Does your organisation need multi-factor authentication? Yes. But what next? How do you choose the right solution for your specific situation? There is no one-size-fits-all answer!
This guide will outline the different aspects of multi-factor security, which need to be taken into consideration, and help you evaluate them in the context of your requirements.
So what should be considered?
Typically, organizations need to consider their threat model (and the security impact), privacy requirements, as well as availability, feature-set and cost constraints.
Additionally, you may want to consider the direction in which the overall security landscape is moving. Is your solution future-proof, or will you have to change it in a year?
For simplicity’s sake, we have highlighted 3 factors, which – according to Gartner1 – are the leading product selection criteria among the leading IT companies.
Afterwards, we have prepared a technical appendix, in which to explore the remaining requirements in more detail.
You need to trust your security products, but where does trust come from? The technical strength of a discrete authentication transaction is important, but trust is about much more than that.
Trust is also about control. What data does the solution require, and where will it be stored? On your premises, or in the cloud? Is the code available for audit, or is it a black box? Nowadays data is currency, so evaluate carefully what data your solutions require from you. Where they will put the data, how they will store it, and what they wish to do with it. This is the solution’s data model.
Also consider vendor reliability and support. Will your vendor provide technical support? Consider the terms, SLA, and also use cases. Will your vendor support your use cases directly? Or will you have to assemble a solution from components provided by many different vendors?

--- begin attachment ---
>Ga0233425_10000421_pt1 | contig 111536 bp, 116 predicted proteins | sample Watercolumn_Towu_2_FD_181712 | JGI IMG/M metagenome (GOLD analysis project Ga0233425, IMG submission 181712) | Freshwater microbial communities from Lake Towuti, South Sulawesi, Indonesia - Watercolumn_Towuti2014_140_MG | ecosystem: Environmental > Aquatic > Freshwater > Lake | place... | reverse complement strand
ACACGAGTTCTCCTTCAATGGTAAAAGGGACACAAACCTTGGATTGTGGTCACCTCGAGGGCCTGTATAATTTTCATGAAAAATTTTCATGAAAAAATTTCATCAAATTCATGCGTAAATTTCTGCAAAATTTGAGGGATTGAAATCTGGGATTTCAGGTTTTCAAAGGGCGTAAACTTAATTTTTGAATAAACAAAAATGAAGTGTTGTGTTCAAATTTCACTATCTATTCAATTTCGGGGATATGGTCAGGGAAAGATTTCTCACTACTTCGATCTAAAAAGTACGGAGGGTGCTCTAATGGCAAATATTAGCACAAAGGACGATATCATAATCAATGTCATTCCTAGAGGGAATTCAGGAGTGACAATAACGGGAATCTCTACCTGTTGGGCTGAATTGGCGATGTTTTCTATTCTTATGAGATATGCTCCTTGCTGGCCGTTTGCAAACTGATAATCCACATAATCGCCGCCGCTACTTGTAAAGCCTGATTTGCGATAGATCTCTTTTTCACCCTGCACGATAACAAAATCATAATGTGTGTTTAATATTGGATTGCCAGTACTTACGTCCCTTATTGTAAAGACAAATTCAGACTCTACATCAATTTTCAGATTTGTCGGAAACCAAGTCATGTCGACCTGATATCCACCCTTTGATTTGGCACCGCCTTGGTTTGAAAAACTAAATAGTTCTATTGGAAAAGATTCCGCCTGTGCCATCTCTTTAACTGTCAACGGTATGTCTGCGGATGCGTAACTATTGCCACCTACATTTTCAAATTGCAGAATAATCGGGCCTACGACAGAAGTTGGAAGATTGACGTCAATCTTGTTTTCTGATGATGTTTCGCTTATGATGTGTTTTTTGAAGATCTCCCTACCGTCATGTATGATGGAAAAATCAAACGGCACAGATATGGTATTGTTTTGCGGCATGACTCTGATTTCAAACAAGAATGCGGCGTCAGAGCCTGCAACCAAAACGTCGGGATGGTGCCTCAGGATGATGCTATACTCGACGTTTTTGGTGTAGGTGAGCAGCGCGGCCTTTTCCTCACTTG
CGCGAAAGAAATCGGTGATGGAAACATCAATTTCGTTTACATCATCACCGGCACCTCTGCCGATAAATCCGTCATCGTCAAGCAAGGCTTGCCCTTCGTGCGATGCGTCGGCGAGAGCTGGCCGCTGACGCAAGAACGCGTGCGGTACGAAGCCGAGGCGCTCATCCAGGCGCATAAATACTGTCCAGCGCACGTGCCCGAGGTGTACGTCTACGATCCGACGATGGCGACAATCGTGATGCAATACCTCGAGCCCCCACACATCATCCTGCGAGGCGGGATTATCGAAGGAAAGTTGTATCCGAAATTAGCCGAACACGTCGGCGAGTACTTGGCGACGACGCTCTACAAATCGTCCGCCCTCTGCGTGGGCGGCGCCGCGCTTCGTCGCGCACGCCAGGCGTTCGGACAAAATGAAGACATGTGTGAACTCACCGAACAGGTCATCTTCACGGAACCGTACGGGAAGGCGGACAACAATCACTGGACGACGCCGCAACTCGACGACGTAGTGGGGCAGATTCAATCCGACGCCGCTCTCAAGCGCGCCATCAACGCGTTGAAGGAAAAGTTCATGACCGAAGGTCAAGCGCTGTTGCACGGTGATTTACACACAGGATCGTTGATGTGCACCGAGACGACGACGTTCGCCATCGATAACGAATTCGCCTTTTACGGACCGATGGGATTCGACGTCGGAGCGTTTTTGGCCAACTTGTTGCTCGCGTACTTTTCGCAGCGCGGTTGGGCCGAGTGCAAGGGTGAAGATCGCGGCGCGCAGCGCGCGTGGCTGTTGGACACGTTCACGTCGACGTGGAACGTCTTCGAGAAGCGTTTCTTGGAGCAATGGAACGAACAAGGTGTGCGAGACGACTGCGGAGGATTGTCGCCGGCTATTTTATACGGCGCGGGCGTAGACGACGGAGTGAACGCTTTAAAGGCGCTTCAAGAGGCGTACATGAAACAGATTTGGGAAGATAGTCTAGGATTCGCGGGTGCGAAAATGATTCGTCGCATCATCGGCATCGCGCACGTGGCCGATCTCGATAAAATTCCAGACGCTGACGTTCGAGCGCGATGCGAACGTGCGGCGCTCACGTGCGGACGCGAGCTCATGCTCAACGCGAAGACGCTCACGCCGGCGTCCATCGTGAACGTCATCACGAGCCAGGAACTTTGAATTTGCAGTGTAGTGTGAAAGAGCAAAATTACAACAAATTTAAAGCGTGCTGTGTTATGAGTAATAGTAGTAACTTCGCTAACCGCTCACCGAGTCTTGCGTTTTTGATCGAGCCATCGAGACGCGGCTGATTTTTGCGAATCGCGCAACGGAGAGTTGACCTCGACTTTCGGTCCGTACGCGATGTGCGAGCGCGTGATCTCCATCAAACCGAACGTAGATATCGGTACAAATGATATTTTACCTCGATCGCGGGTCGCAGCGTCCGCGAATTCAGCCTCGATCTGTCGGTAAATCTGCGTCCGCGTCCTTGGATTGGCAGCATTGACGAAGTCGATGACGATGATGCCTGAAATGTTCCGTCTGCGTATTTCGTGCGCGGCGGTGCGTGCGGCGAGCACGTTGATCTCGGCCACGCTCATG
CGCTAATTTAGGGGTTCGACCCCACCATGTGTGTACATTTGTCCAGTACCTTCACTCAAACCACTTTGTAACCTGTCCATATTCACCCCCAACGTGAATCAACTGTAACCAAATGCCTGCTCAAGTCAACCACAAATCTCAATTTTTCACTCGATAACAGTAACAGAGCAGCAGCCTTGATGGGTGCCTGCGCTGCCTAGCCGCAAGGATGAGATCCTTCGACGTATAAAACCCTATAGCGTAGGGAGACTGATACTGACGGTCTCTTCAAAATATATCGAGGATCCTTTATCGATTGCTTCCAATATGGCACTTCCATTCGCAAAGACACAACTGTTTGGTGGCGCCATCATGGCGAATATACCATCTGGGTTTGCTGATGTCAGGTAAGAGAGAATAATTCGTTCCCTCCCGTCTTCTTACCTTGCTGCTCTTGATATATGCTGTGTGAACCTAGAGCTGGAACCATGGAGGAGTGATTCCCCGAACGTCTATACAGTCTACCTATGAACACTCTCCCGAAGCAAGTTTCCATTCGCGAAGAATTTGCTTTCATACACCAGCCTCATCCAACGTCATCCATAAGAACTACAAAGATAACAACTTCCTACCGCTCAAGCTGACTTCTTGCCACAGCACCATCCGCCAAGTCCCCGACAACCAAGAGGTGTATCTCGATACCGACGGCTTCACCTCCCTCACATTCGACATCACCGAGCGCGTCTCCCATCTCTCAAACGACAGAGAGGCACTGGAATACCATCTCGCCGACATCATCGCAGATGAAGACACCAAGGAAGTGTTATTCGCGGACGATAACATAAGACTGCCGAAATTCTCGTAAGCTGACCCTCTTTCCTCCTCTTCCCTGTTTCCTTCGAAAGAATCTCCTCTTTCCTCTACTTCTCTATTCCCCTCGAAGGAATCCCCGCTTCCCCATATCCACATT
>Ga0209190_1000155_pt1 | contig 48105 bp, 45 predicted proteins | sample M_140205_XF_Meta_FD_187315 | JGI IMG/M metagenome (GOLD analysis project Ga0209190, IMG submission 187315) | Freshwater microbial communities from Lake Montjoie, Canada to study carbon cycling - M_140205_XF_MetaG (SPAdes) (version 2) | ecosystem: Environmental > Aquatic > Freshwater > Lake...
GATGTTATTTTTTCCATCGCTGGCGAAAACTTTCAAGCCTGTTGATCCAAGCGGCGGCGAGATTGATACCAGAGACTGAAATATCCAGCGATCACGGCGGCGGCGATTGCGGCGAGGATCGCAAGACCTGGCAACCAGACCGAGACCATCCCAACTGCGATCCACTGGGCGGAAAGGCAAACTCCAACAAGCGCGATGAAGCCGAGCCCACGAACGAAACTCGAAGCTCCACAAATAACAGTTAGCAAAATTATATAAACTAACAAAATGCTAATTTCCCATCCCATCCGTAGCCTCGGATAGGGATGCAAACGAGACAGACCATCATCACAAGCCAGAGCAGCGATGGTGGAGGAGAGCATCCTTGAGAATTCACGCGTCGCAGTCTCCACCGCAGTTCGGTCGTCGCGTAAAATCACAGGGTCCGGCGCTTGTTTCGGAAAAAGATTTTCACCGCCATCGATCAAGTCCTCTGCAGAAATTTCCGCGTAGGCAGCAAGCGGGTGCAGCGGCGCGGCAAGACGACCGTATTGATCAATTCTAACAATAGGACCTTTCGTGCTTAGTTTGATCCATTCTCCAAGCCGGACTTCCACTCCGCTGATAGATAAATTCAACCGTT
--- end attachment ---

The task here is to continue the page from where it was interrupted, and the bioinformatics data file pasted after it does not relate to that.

To trust a solution, you need to trust its security model, its data model and its support model.
Trust the Security Model
The security model of a solution is not a decisive factor on its own, but it is certainly important. The technological underpinnings of a solution can severely limit its real- world applications, impact and scalability. Crucially, the technology should never rely on human behaviour – e.g. keeping secrets safe manually, or remembering and never divulging them. Expect human operators to be the weakest link in the chain, and never expect anybody to act against self interest.
The technological foundations
A fundamental choice each solution has to make, is what technology to base itself on. Typically the options are:
- Home-grown cryptography. It may try to account for future constraints (e.g. quantum computers) at the expense of current ones, or in the worst case – it may be reinventing the wheel. Consider if you want your production systems to be used as a research experiment.
- Various shared-secret schemes. The technology is inherently limited, and it relies on human operators to keep secrets safe
- Public-key cryptography (PKI). While not perfect, only solutions based on PKI are provably immune to brute-force attacks. They are also the least-reliant on human operators. PKI has a long track record of being used in the real world – including the banking sector, e-commerce and military.
Consider who is in Control (pt. 1)
Being in control means knowing where your solution is hosted, what other services it communicates, and finally – knowing what goes on under the hood. Above all, it means having certainty about these things, and being able to verify everything yourself.
On-premise or Saas